Although it may seem strange, in Spain there are many properties that are not registered in the Land Registry. Particularly in the case of older, rustic properties How is this even possible? Could a property that has been paying Property Tax (IBI) for several years not be registered? In today’s article we analyze all these questions. We also explain the most common mechanism of inscription of a property, for the first time, in the Land Registry.
Registration by double title. Article 205 of the M.A. Requirements.
The Mortgage Act (M.A) contemplates three different procedures to register a property for the first time. However, given the complexity and extension of the matter, in this article we will focus on the most common method. The registration “by double title”, regulated in art. 205 of the M.A. What are its specific requirements?
1. Firstly, naturally, it is necessary that the property has not been previously registered in favor of another person.
2. Secondly, two public deeds transferring the property must be presented to the Land Registry. This means, two notarial deeds. It can be a deed of sale, a deed of inheritance, etc. But it is mandatory that they are public deeds. Private contracts are not valid.
3. At least one year must have elapsed between the two.
4. Finally, the description of the property in the two deeds must be identical to the one in the Cadaster.
Further steps in the procedure: registration, notification to adjoining neighbours, edicts, etc
Once all the documentation has been presented to the Land Registry, if everything is in order, the property will be registered for the first time. After this, there are only two more steps:
– On the one hand, the owners of the adjacent land registry and cadastral properties must be notified. That is to say, the owners around the property to be registered must be informed.
– On the other hand, the registration must be made public. This will be done through the publication in the Official State Gazette (by means of edicts).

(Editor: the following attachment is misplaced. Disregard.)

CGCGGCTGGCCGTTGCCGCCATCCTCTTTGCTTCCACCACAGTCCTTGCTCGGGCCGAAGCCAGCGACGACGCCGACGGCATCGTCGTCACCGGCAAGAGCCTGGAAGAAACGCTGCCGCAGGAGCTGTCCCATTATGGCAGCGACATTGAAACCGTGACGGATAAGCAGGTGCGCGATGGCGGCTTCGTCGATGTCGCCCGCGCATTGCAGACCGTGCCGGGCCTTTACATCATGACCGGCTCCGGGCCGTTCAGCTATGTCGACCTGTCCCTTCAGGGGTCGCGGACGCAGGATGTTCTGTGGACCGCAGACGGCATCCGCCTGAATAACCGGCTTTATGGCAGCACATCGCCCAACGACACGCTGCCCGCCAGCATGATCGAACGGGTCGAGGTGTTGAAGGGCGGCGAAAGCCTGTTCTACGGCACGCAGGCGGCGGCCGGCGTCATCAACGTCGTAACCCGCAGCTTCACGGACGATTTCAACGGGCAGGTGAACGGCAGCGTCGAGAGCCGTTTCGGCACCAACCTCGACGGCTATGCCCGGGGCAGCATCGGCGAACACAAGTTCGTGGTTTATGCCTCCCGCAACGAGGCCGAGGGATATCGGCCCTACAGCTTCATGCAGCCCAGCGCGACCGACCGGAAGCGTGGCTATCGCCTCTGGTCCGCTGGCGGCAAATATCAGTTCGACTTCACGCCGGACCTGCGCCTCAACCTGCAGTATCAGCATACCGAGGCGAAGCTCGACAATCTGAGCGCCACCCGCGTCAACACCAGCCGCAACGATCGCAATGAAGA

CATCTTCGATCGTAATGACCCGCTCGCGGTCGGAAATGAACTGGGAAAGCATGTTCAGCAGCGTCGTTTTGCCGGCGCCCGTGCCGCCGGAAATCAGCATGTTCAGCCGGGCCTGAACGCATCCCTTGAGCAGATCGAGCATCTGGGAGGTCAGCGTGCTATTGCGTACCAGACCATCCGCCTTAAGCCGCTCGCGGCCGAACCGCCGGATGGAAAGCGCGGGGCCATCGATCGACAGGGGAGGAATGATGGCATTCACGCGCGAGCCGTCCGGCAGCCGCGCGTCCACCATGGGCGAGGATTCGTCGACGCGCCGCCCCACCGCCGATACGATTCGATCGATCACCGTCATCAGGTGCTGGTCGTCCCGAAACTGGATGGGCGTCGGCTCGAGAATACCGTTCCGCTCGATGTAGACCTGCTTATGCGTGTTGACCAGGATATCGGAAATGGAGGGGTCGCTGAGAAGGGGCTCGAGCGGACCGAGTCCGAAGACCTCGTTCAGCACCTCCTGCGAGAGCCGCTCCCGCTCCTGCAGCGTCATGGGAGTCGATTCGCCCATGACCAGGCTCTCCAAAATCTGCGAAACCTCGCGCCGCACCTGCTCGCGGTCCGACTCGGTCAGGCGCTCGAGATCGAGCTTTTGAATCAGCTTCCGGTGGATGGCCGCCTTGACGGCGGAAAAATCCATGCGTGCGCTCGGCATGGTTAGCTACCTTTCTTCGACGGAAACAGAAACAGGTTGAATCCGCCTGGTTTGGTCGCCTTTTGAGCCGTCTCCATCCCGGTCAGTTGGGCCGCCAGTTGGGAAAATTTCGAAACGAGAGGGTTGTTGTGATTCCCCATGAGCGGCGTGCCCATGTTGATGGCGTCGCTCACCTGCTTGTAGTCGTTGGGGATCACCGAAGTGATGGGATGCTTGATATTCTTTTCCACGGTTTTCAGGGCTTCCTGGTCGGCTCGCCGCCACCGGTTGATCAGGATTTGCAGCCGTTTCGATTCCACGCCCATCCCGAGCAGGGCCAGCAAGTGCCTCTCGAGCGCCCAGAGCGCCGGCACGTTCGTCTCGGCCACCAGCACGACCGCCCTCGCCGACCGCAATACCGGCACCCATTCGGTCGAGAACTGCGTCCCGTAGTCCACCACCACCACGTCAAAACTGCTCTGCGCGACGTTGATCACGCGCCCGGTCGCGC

Effects of the inscription: Is it definitive? Art. 34 and 207 of the M.A.
Very important. Two years must elapse after this first registration for it to be considered “definitive”. Until that happens, the registration will be “provisional”. What does this mean? The person who registered the property will appear as its owner and will be able to transfer it. However, if a third party with a better right to the property appears during this period, he or she could attack the inscription.
Practical example of inscription by double title.
Let us use a practical example. John inherits a property from his deceased father. During the inheritance, he discovers that it is not registered in the Land Registry. A year and a half later, he decides to sell it to a third party. Could the buyer register the property in the Land Registry? In principle (an assuming the descriptive identity coincides with the Cadastre) the answer is Yes. The first title would be the public deed of acceptance of inheritance. The second title, the public deed of sale. However, the inscription of the property in favour of buyer won’t be “definitive” until 2 years later.
At White-Baos we are experts in real estate and Civil law. If you have any queries regarding the inscription of a property in the land registry, matters related to purchases and sales, etc., please do not hesitate to contact us. We will study your case and offer you expert advice on the subject.
The information provided in this article is not intended to be legal advice, it simply conveys information related to legal issues.
Carlos Baos (Lawyer)
White & Baos.
Tel: +34 966 426 185
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